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Most of my blog articles use my knowledge of market research software, but, as someone lucky enough to have flown all over the world, I thought it was time to share my knowledge of how to get through immigration as quickly as possible without cheating – well, not too much. So, here are my five tips that might save you hours because, in my view, there’s nothing worse than waiting for a long while at immigration, especially after a long flight. My record is 4.5 hours at Narita Airport in Tokyo. Of course, much of what is covered here may apply to security and leaving a country.
Before giving you any tips (although this is arguably one of them), you need to be alert. After a long flight or even after a short flight, it is easy to switch off and follow the crowd. In my experience, the crowd is not usually that reliable, so let’s look at how you can gain an advantage.
The first thing is to do some simple online research. How does immigration work? Is everyone funnelled through one area or are there more areas to go through immigration. Most people will take the shortest distance rather than the quickest option. For example, at Bangkok Airport there are two immigration areas, which are almost next to each other. Yet, most people will take the nearer option. I’ve seen queues of 30-45 minutes in one of the areas and less than five minutes in the other. Similarly, at Dubai Airport, the security serves a block of gates. It doesn’t take long at many gates to walk to the next security point and find it almost empty.
If there are several queues, many people join the nearest one. If everyone is joining queues from the same direction, the farthest queue is likely to be the shortest. Walking maybe 50 metres may halve the time you take to get to ‘the other side’. When choosing your queue, take a look at how many immigration officers are serving each queue. Quite often, you will find that two officers are serving one queue, while only one officer is serving another. Simple arithmetic tells you that one queue will take twice as long.
Often when you arrive at immigration, you will find some desks open and some closed. Sometimes, desks will open as your flight arrives or there is a fresh influx of passengers. This is particularly true if you have arrived on a big plane like an A380. If you stand in a queue that has other queues either side of you, you cannot take advantage of another desk opening, which may magically halve the length of the queue where you are waiting. If you stay alert and watch out for officers coming on duty, you might be able to gain an even bigger advantage.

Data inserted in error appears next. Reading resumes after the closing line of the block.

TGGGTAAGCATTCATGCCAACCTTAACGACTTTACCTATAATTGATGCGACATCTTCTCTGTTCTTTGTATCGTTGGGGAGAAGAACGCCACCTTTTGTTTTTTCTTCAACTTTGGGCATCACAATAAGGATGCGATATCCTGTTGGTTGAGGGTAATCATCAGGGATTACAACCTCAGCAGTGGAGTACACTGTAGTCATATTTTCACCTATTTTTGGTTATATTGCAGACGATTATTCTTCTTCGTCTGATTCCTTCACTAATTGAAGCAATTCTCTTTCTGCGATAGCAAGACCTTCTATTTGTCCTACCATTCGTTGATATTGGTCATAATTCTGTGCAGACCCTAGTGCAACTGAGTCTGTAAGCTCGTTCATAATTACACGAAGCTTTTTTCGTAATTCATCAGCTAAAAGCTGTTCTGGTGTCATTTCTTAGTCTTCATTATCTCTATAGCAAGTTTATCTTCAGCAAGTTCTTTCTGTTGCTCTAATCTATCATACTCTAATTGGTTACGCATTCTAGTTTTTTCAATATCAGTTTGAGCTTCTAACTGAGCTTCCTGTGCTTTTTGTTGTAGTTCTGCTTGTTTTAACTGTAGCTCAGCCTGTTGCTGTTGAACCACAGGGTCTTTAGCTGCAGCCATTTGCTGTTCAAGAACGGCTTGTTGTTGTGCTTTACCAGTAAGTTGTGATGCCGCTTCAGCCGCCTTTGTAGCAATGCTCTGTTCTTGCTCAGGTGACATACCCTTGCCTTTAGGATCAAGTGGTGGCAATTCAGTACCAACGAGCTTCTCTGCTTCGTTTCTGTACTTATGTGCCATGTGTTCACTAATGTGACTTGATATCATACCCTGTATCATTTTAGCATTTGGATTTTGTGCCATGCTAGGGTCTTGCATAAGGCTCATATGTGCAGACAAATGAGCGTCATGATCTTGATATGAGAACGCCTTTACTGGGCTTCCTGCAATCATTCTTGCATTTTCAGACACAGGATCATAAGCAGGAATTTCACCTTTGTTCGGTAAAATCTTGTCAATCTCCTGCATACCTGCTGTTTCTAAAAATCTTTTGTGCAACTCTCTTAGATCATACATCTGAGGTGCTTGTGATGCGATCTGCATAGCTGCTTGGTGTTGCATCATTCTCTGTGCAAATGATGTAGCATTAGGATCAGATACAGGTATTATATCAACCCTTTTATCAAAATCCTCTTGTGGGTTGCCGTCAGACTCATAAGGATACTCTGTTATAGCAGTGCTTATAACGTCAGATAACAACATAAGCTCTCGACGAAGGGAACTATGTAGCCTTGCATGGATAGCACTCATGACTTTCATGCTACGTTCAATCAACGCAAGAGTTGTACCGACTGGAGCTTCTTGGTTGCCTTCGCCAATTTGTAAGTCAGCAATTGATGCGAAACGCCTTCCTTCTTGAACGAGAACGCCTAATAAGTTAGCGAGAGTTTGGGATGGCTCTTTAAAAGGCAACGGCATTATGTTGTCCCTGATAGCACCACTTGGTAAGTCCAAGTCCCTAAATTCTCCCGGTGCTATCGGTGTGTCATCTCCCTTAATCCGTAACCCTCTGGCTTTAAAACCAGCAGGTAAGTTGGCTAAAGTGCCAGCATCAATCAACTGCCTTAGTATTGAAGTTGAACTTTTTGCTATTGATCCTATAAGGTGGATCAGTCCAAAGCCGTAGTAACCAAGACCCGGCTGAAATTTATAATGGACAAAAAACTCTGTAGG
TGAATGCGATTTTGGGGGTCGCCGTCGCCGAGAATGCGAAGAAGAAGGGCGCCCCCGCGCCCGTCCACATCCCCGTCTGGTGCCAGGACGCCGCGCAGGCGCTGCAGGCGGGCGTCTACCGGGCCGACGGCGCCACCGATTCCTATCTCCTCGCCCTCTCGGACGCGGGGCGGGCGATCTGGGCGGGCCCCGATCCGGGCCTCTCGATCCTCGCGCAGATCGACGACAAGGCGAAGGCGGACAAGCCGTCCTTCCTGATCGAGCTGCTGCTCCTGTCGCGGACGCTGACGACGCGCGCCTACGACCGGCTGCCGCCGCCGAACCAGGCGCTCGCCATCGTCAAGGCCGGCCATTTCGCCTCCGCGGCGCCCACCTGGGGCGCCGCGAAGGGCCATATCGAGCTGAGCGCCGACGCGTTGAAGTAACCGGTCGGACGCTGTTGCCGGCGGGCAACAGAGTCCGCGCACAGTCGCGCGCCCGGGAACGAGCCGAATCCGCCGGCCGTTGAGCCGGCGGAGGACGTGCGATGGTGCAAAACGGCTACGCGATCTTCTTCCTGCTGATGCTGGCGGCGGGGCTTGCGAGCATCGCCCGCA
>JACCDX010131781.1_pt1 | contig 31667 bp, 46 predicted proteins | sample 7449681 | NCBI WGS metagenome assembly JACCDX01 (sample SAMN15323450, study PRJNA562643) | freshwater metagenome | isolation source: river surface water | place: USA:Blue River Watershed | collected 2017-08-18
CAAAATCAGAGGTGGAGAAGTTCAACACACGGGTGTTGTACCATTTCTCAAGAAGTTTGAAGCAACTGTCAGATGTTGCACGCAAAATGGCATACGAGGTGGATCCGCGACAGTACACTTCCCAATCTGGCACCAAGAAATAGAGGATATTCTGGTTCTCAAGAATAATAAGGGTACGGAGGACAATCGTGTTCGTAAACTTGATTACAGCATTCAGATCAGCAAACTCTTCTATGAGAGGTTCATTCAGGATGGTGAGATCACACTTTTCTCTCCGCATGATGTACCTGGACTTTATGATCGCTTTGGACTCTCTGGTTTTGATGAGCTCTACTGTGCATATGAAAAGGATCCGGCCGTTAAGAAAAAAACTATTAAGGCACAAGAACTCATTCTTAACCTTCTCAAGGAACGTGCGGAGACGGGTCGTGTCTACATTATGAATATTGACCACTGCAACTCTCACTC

Many airports like to use zigzag queues which go one way then the other. I hate these queues. You keep meeting the same person as you zigzag your way to the front ten times (or more). If there is more than one zigzag queue, check to see whether the same number of people are in each row of he zigzag. I recently spotted one zigzag which held about ten people per line while the adjacent zigzag held just six — no prizes for guessing which one moved fastest.
Queuing can be boring, but it can be even more boring for the staff looking after the queues. They tend to be either highly officious or almost comatose. If they are the latter, you have chances to make some good ground. First of all, look to see if there are any special fast lanes for diplomats, aircrew etc. If they look quiet, ask if you can use it. They might say no. A better question, therefore, is to ask ‘is this the diplomat channel?’ They will often say it is and invite you through assuming you are a diplomat. The immigration officer probably will not care and, if he does, you can tell him that the staff member said you could go through (which he or she did effectively), which is easy particularly if the queue organiser has gone.
Yes, I’ve already advised about being alert, but look at the detail. I recently saw a huge queue for non-nationals of the country I was arriving in. As I was about to join the queue, I suddenly noticed two desks which had a board saying ‘all passports’. Sure enough, I went through immediately, missing a queue of about 500 people served by two desks. 500 people had decided to follow the crowd. The officials working at the ‘any passports’ desks were quite happy to have an easy time, it seemed.
I can’t claim 100% success, but if you are polite, friendly and look reasonably smart, you are more likely to get more favours at airports. There’s no harm in politely asking if you can use a queue for nationals only, for example, if it is quiet at that queue. You can even make a pathetic excuse like saying you are very tired. It will work more often than you might expect. If there are several staff organising queues, take a look at their behaviour and try to judge how willing they might be to help. Above all, don’t give up.
The best con trick I have ever seen was at Mumbai Airport. The passport control area was full; you could hardly move. Getting to the passport control desks to leave Mumbai entailed pushing your way and being crushed to reach one of the two open gates. As I got near to the front after an hour’s jostling, we were told to stand back as someone was coming through in a wheelchair. Everyone cooperated as the wheelchair came through. The airport helper took the gentleman through one of the open gates and started to wheel him towards the passport desks. Suddenly, the startled helper saw that his customer get up and walk out of the wheelchair to the passport desks. Now, that was finding a way to beat the queues!